Friday, June 4, 2010

"Star Wars: Episode I - The Phantom Menace" (1999)

"Star Wars: Episode I - The Phantom Menace" (1999)
Starring Liam Neeson, Ewan MacGregor and Natalie Portman
Written and directed by George Lucas

Yeah, I can't believe I watched this steaming pile again, either.  Back in 1999, the anticipation of the first new "Star Wars" film in nearly two decades was massive.  "Star Wars" is huge, let's admit it; even if for some reason you hadn't seen it, you knew who Darth Vader and Luke Skywalker and Princess Leia and Han Solo and Chewbacca and the droids all were.  It's become part of our culture, as identifiable as Captain Kirk and Mr Spock, Superman, apple pie and baseball.

So imagine if you will 17-year-old Ben, high school nerd, excited for the chance to see a new "Star Wars" film on the big screen.

Then imagine the disappointment so great that I didn't see a movie in a theatre by myself again until 2006's "Superman Returns."

"The Phantom Menace" fucking sucks.  Saved only by a few well-staged action sequences, the rest of the film is failure of galactic proportions: The plot is nonsense, bogged down by obtuse political junk about trade route taxation and senate votes as well as mystical gobbledygook from the douchiest Jedi you could conjure up.  The acting, from what should be one of the finest casts in modern filmmaking, is like watching a junior high production.

Several decades before the events of "Star Wars" (or "Episode IV - A New Hope"), the corrupt, greedy Trade Federation has set up a blockade of the peaceful Republic world of Naboo... for some reason.  Two Jedi Knights, Qui-Gon Jinn and Obi-Wan Kenobi are sent to resolve the situation.  However, when they arrive, their ship is destroyed and they are attacked by Trade Federation warrior droids.  Fleeing to the planet, the meet the clumsy, idiotic Jar Jar Binks.  From there, Binks guides them to the capital city of Naboo where they join up with Queen Padme Amidala and rescue her from the Federation droids.  Deciding their only chance is to flee to Coruscant, capital of the Republic, and plead their case to the senate.

But on their run through the blockade, the ship's hyperdrive is damaged and they must set down on the desert world of Tatooine to find parts to repair their ship.  There, Qui-Gon meets Anakin Skywalker, a young boy with an exceptional connection to the Force, the mystical power which guides the Jedi as guardians of justice in the galaxy.

Basically a bunch of stuff just sort of happens, and then in the end, everyone goes back to Naboo (even Skywalker for reasons that are never explained, even though his presence there is plain retarded) to fight the Federation's invading droid army.  They sneak back to the planet in the same ship they left in, with no extra help or weapons and manage to form an alliance with Jar-Jar's Gungan swamp people and defeat the Trade Federation.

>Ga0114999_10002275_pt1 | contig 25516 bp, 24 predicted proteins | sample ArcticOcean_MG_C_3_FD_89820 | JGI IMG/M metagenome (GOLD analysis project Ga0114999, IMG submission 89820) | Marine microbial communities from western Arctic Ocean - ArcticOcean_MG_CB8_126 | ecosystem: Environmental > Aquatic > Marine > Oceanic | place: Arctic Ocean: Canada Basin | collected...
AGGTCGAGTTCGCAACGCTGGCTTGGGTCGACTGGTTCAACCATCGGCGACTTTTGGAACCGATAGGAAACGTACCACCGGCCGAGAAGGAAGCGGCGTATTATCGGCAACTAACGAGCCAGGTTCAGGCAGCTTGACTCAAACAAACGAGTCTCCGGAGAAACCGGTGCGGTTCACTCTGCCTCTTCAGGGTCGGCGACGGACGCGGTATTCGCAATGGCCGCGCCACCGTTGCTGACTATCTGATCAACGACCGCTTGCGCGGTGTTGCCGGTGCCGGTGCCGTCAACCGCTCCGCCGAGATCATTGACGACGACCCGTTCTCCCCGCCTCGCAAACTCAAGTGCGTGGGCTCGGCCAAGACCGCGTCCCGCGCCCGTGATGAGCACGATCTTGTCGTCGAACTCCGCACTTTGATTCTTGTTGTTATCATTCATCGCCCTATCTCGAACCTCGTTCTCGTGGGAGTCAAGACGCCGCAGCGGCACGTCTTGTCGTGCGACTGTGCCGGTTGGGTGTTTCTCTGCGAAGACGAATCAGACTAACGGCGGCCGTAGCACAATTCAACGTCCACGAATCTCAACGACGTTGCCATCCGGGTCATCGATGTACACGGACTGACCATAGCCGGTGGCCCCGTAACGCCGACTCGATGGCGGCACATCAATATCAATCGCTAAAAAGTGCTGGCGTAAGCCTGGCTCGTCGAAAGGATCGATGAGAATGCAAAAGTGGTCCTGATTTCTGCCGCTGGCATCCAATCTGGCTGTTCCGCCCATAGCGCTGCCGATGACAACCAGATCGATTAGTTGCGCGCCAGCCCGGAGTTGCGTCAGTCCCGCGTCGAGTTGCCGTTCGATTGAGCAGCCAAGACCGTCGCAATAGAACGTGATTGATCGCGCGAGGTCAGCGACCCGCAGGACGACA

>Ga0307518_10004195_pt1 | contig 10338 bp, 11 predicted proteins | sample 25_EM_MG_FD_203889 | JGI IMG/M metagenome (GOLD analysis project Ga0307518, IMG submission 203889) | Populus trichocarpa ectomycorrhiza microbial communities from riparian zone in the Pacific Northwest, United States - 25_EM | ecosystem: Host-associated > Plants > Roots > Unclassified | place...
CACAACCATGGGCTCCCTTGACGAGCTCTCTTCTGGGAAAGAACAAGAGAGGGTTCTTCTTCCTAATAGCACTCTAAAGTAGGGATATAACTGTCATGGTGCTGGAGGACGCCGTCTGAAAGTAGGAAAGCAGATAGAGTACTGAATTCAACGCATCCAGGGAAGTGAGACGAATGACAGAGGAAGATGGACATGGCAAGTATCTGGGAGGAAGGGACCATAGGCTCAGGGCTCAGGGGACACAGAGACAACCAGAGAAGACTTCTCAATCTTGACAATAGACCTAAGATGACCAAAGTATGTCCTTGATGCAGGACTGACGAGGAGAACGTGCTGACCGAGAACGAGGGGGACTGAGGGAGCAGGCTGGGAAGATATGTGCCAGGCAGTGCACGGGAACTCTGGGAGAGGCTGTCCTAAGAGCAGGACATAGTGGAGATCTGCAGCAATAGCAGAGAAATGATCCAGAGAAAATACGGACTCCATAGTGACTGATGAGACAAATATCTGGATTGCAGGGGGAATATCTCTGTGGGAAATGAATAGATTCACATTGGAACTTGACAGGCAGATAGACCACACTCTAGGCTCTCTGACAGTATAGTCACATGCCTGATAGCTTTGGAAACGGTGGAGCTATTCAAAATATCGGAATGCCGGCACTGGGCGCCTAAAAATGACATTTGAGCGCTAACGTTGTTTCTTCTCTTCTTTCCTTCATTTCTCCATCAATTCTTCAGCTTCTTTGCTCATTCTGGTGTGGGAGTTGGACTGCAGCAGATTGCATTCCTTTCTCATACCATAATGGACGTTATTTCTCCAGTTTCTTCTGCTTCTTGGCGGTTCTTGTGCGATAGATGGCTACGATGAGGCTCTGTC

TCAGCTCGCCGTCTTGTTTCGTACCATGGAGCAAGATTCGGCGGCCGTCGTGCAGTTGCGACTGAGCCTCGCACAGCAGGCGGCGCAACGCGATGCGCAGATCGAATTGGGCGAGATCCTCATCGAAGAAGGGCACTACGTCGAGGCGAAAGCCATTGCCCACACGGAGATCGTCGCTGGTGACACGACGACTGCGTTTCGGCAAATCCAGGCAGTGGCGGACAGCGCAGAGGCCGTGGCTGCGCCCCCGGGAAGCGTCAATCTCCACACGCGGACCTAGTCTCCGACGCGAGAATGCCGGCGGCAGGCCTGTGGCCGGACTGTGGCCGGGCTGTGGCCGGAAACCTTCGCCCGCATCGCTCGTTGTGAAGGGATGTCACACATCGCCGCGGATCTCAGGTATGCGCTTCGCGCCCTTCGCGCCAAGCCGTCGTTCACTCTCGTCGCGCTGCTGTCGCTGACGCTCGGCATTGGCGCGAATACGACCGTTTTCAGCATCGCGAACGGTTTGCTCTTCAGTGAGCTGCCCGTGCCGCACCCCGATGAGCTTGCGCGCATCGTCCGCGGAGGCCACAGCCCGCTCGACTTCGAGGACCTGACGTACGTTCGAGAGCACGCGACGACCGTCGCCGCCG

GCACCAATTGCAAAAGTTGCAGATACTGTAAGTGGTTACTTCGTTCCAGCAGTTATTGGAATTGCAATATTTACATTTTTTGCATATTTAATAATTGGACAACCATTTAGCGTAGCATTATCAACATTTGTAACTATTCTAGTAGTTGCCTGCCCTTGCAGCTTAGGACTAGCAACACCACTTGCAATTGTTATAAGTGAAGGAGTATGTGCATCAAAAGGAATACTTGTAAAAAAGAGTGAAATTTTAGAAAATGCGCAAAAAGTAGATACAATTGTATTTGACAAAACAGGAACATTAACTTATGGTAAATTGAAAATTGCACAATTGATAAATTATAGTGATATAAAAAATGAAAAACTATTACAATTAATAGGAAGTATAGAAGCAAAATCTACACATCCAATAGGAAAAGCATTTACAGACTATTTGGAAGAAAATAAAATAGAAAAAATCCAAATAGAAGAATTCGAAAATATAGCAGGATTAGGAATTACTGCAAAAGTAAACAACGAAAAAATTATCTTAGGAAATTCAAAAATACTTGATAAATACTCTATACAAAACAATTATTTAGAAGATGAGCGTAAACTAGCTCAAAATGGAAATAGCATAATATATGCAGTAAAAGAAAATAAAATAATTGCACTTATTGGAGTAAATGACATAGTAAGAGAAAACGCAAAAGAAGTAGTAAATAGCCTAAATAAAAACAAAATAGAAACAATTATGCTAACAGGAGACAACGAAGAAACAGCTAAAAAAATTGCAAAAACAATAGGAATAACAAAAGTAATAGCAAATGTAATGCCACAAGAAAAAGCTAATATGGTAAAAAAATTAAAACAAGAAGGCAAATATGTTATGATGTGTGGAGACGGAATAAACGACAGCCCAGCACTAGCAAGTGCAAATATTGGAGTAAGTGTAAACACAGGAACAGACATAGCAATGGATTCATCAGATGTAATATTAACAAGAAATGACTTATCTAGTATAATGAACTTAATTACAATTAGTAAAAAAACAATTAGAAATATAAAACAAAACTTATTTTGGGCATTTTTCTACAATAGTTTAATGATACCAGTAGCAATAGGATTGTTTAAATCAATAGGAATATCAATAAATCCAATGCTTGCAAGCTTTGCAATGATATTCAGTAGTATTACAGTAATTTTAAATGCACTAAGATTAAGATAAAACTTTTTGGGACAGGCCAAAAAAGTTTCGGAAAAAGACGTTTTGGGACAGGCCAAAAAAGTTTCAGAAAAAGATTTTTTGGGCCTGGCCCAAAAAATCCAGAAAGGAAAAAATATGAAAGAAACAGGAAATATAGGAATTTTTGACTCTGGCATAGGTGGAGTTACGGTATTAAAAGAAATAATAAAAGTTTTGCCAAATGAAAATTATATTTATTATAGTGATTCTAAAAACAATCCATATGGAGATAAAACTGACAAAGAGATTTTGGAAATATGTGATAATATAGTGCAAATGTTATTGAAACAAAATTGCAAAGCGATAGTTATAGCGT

So essentially what this means is that everything in the middle part of the film involving Tatooine and Coruscant is utterly pointless, except that it introduces us to Skywalker (who will obviously become more important in later films).  This would be totally lame except for the fact that it's also exceedingly boring, which means that it's not just lame, it's downright unforgivable.

Anakin Skywalker (Jake Lloyd) is a waste.  As a ten-year-old boy, he contributes nothing of value to the movie in terms of character, but his presence moves the idiotic plot along one or two steps, and then sticks around for no good reason.  The character's back story as an immaculately-conceived slave who may or may not be the prophesied "Chosen One" who will balance the Force is ill-conceived at best.  The fact that Lloyd is one of the worst child actors ever to step foot in front of a camera doesn't help at all, either.  His line readings are atrocious, and he has absolutely zero chemistry with any of the other actors.

Oh, and the other actors aren't much better.  With a cast sporting the likes of Liam Neeson, Natalie Portman, Ewan MacGregor and Samuel L. Jackson, you'd expect this movie to be loaded with excellent performances.  It's not.  Neeson is the only one who comes out seeming relatively okay, but he's bogged down by his character's ridiculous dialogue.  MacGregor doesn't seem to know what to do with himself, and Portman is saddled with... Jesus, I don't even know how to describe it, but it's easily the worst performance of her career.  Samuel L. Jackson sounds like he's reading off cue-cards with bad handwriting.

Ugh... so, what works in "Phantom Menace"?  Precious little.  The effects work of Industrial Light and Magic is A-plus material, as always.  John Williams' score is exceptional.  The fight choreography between the evil Sith, Darth Maul (Ray Park) and the Jedi is pretty dang cool, too.

But everything else?  Sucks.

I didn't see a movie by myself after this one for seven years.  Seven years.  Because I couldn't stand being by myself, watching a terrible movie, without someone there to rag on it with.  This was probably also partly the genesis of Bad Movie Night.